On all other applications council will erect (or have you erect) a notification sign in front of the subject site for no less than 14 days. (often 28 days during summer holidays).

As part of this community consultation the application documents and plans will be made accessible to the public for the duration of the advertising. Most Planners will allow 30 days for objections to be received. Before making their final decision to grant or deny the permit.

If the decision of the council is to grant a permit. And if there have been no objections lodged, then you will be issued a permit and move on to step Five. 

If there was an objection or if the decision is to deny a planning permit, the application moves to step Four.  NOTE: If you need a planning permit and it is likely that you will need advertising . We would recommend introducing yourself to your neighbours. To let them know of your plans well before the advertising stage. If you are on good terms with your direct neighbours then you may be able to avoid objections. And avoid waiting an extra 28 days for your permit or even avoid a VCAT case.

To read about the next steps in the process, please have a look at the other posts.

 

STEP FOUR
Notice of Decision and VCAT Appeals
(28 days or up to 60 days – add the time it takes for the case to be heard at VCAT if an appeal is lodged)

If the Notice of Decision is to grant a permit, but there has been an objection, the Objector has 28 days to lodge an appeal with VCAT. Otherwise Council will issue the permit.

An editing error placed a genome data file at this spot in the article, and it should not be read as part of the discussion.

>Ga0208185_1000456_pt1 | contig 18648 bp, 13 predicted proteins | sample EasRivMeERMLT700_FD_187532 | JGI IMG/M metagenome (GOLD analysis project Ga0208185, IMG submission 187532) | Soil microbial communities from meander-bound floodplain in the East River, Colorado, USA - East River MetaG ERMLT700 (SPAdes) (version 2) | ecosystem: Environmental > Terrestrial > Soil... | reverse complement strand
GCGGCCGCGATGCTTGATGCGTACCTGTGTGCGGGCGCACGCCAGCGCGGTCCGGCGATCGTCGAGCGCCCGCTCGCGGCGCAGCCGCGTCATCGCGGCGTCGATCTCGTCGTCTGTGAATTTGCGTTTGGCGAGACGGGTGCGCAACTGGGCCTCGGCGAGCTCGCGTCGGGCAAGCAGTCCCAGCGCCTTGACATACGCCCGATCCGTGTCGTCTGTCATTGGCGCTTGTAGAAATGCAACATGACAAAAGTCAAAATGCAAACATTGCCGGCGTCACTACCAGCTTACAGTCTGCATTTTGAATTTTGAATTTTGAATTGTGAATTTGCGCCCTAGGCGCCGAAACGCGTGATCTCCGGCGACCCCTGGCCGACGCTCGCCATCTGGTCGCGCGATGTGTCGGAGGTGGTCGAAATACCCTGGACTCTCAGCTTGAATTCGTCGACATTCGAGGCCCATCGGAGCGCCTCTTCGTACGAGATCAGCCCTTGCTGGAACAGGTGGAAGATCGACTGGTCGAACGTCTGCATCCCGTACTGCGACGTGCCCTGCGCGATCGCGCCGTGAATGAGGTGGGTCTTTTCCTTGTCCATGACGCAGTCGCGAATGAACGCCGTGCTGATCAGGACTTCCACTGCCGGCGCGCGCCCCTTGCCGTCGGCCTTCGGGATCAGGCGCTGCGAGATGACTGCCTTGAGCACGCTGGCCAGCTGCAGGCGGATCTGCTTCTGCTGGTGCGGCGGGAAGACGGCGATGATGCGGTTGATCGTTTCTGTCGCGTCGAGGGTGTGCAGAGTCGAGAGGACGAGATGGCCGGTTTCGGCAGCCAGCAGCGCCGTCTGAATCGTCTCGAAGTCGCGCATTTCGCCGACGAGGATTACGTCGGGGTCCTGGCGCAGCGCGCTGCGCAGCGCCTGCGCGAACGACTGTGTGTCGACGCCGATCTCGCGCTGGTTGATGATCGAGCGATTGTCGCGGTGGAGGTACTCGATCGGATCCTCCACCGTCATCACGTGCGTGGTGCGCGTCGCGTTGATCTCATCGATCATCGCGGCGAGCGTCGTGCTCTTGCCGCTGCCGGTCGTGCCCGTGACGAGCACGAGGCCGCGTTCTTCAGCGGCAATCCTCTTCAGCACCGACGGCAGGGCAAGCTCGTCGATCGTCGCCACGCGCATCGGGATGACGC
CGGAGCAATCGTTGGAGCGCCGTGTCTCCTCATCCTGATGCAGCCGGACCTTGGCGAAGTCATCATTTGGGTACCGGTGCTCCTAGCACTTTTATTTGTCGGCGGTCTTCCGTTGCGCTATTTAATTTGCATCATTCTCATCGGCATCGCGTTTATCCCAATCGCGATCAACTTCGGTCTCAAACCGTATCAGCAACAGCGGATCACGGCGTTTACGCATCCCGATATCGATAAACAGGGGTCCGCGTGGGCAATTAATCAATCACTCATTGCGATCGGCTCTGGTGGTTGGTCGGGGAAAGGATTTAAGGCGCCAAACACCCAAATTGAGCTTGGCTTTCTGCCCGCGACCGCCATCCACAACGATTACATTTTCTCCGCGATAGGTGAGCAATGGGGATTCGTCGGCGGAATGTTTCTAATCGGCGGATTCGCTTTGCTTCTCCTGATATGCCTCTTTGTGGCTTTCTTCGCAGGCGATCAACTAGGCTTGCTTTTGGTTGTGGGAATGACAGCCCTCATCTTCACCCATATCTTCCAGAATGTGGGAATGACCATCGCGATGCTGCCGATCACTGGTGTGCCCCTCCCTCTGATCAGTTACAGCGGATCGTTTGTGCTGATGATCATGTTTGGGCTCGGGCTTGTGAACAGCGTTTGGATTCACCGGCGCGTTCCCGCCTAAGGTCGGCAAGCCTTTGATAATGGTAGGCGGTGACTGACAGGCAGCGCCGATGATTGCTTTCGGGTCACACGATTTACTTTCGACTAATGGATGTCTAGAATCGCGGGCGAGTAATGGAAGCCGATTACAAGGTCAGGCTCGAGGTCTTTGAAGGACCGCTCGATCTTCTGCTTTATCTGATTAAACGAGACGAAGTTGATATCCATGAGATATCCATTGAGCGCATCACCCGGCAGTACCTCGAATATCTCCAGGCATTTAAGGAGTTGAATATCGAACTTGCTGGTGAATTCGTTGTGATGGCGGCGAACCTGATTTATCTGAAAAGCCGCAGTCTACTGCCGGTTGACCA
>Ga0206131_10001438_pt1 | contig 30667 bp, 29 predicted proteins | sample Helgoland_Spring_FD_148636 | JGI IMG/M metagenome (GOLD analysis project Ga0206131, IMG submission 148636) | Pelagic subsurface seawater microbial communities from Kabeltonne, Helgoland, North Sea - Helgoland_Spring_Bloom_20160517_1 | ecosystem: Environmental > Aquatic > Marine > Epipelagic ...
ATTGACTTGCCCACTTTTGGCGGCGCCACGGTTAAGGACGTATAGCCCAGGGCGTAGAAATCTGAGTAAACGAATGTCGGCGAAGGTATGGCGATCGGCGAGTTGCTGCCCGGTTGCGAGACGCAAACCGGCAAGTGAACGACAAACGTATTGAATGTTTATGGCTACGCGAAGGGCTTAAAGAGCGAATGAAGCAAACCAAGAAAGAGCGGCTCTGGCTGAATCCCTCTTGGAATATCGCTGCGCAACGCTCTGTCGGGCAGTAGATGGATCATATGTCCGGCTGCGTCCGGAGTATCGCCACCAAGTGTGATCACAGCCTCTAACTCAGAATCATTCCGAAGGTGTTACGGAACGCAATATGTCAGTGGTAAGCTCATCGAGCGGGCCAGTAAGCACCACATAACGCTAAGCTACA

If the Notice of Decision is to deny a planning permit, then the applicant has 60 days to Lodge an appeal with VCAT.

If the applicant is successful after an appeals process council will issue the permit.

 To read about the next steps in the process, please have a look at the other posts. 

 

STEP FIVE
Permit Issue and Conditions
(Time to amend plans plus 5 business days to check and stamp plans)

When a permit is issued it will always include at least one condition. (Condition 1 ) 

Which states that a set of plans endorsed by council is to form part of the permit. Which will need to be addressed on the plans before they are resubmitted for endorsement. Depending on the number and type of conditions included on the Permit. This could take a few days to a few weeks to amend. But once the Condition 1 plans are resubmitted, council is generally quick to endorse them. 

To read about the next steps in the process, please have a look at the other posts.

 

In Summary, 

 A planning permit can be fast and easy. But it can also be slow and difficult.

Here a best case scenario and a worst case scenario as an example.

  1. You are lucky enough to have a site with few restrictions. And advertising is not required. Your proposed extension is not visible from the street. Your planning permit only takes a matter of about 2 months.
  2. You are proposing two bulky two storey dwellings. Your site has bushfire restrictions. There are design controls in place that don’t match the aesthetic you are proposing. Council sends out 3 separate RFIs. And you have neighbours who object to council. Your application drags out to a little over 2 years. Because council denies your application. And you opt to take the matter to VCAT. Where you win, in part because council took more than 60 days to respond at one of the stages.

 You can see why the question “how long will it take to get a Town Planning Permit?” is a tricky one. 

As a bit of a guide. A normal town planning permit involving a new dwelling can take between 6 – 9 months. Assuming there are few to no complications within the process. 

It is important to keep in mind that just because you or even us as designers think that the application is simple doesn’t mean the assigned town planner will think so too.